Endless Dungeon may look sleek and polished, but this isometric rogue-like offers little depth. Despite a strong opening, the paper-thin narrative, stock characters, and repetitive combat mechanics do little to maintain interest.
Sleek visual design
Unsatisfying combat encounters and unfulfilling game loop
Dull characters and story
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Platform reviewed: PC
Available on: PS5, PS4, Xbox Series X|S, Xbox One, Nintendo Switch, and PC
Release Date: October 19, 2023
Endless Dungeon’s aspirations to fuse the tower defense and roguelike action RPG elements fall flat, hampered by a game loop that just doesn’t satisfy. Dull characters and repetitive mechanics make traveling through the sci-fi corridors of Endless Dungeon’s abandoned space station a chore, despite an excellent soundtrack and impressive visual style.
Developed by Amplitude Studios, Endless Dungeon takes place in the ‘Endless’ universe, the same setting as its well-received 4x sci-fi strategy series Endless Space and its previous roguelike tower-defense mash-up Dungeon of the Endless. The premise is simple: a group of heroes has crash-landed on a mysterious space station. To escape, they’ll need to guide a fragile robot through the station’s maze of procedurally generated corridors to the core; a process that will set them free. Should you perish - and you will - you’ll be “reloaded” back at the heroes’ base camp: a visually pleasing space-western saloon.
Each hero has their own passive, active, and ultimate ability, as well as their own starting firearm which can be swapped out over the course of a mission. Every room in the station also features several nodules on the floor, where you can set down turrets of various kinds. As you adventure through the station, you amass resources, using them to research more advanced turrets, upgrade your heroes, or construct the turrets themselves.
On paper, it’s a compelling setup, but, in practice, Endless Dungeon fails to provide the moreish, repeat-friendly game mechanics that keep roguelikes interesting. The game’s characters and main storyline are also shallow, doing little to keep you invested in the protagonists’ quest to reach the station’s core.
Live, die, repeat
The arsenal of weapons on offer feels samey and uninspired. Though different sorts of firing patterns are available, their effects aren’t quite distinct enough to keep things from going stale. Whether the attack takes the form of a hail of bullets or a beam of lightning, your shots collide with the enemy in the same fashion, doing little more than to lower one of the many spongey, walking health bars heading your way. Without any reloading or attack-timing mechanics, it’s optimal to continually spam your weapon of choice, making the process of fighting artless, and hampering each weapon’s ability to distinguish itself.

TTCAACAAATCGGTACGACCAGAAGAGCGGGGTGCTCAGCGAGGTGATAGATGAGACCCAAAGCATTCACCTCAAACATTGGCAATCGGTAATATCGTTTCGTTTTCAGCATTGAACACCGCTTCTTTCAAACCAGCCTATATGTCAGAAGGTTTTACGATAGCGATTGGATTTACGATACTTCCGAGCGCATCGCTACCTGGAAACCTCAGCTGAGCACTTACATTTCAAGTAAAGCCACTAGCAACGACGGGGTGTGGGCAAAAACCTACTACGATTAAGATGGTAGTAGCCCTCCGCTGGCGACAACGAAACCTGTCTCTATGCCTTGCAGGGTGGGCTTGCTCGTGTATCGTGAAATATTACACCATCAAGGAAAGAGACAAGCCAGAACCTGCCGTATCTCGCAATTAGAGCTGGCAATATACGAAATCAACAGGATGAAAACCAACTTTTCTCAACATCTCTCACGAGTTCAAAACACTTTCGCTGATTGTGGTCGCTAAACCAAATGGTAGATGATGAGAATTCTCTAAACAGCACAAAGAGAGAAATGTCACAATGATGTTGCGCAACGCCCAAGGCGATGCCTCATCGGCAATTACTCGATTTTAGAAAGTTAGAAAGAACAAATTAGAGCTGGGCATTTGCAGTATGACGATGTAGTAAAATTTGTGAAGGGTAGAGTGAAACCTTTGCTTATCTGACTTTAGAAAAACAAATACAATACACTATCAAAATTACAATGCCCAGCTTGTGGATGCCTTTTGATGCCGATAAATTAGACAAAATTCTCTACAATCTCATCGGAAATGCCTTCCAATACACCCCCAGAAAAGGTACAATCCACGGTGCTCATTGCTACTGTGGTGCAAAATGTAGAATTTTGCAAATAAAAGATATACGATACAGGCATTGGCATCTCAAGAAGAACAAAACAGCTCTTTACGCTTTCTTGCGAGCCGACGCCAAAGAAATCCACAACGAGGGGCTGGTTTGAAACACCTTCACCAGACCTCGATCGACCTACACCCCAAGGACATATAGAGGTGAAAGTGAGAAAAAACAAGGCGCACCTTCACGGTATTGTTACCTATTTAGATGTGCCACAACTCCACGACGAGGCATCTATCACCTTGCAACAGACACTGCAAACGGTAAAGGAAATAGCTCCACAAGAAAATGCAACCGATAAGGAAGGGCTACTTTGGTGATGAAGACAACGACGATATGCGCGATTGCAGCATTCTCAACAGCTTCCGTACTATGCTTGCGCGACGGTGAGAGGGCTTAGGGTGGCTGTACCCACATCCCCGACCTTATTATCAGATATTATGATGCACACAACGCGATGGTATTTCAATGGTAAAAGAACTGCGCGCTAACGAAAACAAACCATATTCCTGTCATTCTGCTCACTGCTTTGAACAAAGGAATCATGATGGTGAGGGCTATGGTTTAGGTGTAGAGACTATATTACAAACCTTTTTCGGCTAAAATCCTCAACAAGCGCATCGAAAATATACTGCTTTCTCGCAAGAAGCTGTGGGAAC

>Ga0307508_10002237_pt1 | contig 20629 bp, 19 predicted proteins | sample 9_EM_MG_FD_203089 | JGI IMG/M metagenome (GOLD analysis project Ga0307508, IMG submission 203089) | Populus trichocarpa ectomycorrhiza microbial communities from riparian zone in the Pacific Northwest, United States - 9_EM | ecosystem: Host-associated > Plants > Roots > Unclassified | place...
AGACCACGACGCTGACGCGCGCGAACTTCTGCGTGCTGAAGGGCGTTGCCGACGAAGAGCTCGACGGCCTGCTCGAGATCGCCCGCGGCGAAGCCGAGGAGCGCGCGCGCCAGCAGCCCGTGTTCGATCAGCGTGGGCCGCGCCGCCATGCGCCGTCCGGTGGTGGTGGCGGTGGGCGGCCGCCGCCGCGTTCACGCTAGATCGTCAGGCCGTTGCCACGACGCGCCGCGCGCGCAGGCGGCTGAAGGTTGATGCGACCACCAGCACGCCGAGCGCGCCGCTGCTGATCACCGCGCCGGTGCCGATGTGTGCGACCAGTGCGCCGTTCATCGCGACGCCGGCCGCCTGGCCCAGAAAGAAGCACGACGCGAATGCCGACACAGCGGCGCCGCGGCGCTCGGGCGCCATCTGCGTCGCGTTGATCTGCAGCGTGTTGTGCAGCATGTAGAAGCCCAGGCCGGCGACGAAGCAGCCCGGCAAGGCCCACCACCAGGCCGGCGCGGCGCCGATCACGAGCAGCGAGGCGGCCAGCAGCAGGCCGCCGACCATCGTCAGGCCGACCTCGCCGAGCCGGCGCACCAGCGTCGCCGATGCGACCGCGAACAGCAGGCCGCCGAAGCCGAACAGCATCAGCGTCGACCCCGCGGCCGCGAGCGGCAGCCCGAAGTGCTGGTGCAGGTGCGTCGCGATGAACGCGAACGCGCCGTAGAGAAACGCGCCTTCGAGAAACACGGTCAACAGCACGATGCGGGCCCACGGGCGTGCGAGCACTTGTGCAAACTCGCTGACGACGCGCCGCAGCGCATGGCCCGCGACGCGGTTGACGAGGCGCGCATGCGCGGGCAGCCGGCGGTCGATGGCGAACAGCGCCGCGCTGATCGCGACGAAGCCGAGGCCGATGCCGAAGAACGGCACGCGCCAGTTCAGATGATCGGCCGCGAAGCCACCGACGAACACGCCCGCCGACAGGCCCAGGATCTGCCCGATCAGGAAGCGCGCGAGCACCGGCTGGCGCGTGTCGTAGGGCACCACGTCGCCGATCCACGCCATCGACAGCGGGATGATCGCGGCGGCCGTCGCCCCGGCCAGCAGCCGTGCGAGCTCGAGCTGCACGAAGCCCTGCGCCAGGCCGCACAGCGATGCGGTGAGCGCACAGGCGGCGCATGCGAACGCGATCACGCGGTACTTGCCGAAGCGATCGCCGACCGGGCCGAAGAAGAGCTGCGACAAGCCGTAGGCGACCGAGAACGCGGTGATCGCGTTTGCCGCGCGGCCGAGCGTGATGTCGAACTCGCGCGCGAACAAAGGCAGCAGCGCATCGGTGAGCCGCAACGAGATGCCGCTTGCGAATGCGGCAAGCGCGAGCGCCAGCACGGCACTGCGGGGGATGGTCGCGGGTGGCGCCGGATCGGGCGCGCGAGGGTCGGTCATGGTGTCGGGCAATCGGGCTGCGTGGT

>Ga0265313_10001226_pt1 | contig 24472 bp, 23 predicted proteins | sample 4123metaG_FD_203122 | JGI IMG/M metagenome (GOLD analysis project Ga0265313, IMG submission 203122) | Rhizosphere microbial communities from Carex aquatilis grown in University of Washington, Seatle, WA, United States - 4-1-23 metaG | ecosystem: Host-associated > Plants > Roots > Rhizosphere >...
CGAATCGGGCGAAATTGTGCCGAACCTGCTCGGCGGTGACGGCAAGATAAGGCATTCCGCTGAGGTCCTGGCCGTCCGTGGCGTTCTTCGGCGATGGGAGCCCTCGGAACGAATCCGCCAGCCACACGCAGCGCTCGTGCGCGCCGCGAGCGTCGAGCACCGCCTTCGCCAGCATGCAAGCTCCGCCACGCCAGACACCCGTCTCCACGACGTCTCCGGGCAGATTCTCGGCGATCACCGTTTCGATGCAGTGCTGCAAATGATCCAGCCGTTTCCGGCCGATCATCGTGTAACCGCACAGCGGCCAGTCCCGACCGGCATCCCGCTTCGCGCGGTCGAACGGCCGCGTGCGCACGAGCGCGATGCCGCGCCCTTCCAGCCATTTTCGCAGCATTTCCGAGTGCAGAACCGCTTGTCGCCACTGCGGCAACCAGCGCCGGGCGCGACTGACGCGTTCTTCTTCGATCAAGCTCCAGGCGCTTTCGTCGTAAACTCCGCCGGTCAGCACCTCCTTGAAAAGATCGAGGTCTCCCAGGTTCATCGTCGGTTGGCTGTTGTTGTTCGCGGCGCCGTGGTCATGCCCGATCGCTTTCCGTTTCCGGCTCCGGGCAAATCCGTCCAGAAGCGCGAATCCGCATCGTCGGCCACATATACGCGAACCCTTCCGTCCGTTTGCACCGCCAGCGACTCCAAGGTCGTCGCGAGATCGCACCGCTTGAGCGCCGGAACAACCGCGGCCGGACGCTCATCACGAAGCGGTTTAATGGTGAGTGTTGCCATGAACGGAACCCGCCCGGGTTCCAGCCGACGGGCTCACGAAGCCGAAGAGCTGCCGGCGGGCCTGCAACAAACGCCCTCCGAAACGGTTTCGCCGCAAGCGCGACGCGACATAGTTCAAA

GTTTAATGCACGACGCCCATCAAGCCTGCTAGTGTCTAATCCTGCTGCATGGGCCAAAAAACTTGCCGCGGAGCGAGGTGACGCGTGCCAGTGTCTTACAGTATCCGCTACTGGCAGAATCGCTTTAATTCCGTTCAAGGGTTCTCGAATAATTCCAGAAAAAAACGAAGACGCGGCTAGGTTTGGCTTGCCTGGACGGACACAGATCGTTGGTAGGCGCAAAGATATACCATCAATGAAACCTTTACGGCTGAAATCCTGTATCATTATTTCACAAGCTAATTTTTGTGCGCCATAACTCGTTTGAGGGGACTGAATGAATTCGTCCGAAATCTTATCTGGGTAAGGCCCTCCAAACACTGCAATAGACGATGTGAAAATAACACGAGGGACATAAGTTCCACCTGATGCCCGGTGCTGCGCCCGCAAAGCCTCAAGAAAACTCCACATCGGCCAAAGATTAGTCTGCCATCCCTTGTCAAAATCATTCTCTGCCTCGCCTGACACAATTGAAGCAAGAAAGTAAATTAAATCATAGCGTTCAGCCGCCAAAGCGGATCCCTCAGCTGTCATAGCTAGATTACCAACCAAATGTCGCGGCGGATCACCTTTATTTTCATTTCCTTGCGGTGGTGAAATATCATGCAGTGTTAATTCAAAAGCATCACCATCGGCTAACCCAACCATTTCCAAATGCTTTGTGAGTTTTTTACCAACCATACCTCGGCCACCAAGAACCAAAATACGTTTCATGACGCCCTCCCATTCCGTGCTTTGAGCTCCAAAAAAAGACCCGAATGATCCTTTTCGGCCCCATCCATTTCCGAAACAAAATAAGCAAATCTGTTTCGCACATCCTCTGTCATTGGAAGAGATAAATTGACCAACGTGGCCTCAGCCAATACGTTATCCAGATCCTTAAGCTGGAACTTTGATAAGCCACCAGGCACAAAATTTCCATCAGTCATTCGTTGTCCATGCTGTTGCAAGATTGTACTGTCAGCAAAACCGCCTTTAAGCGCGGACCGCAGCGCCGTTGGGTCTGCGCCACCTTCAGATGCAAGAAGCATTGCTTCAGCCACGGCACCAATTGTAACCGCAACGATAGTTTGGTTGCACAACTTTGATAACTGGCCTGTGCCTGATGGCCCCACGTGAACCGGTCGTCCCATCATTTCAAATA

The turret management system has slightly more to offer, providing a wide selection of different emplacements, each with a range of different damage types and effects. Some simply launch projectiles while others provide buffs and debuffs, like protecting allied turrets or slowing enemies. There’s genuine variety here. The problem is that, since you’re constantly having to escort the crystal bot as it makes its way from objective to objective, you’ll rarely get to see the turrets you’ve constructed work first-hand. Instead, the only indicators of their effectiveness are in the thinning number of blips on your minimap. In Endless Dungeon, you will rarely be able to see the fruits of your turret-placing labors up close.
Exploring the Saloon for the first time was a genuine joy. It's a gorgeous realization of the classic sci-fi bar trope. Neon lights and catchy music do a great deal to set the scene in this visually appealing environment. After every death, it brought me no small comfort to know that I’d be returning there.
The game uses a party system which does add some variety to the mix. When you venture out from the Saloon, you’ll put together a team of two (later three) heroes and, in single-player mode, you’ll be able to alternate between controlling each one. However, though these heroes have distinct abilities, they rarely feel distinctive in play. This is because all of them use one of two weapon types: light guns or heavy guns. The majority of the time, Zed, a sci-fi soldier-type that's straight out of Aliens, plays indistinguishably from Blaze, the robot cowboy because both use the same roster of heavy weapons. Plus, with only one active ability each (two if you include their ultimates), the characters’ distinctive features shine only infrequently.
The party system does yield a little more in the game’s co-op mode, where players can work together to time their abilities and cover ground more strategically than their AI counterparts. However, this comes at the cost of the variance and strategy that comes with being able to liberally jump between heroes in single-player mode.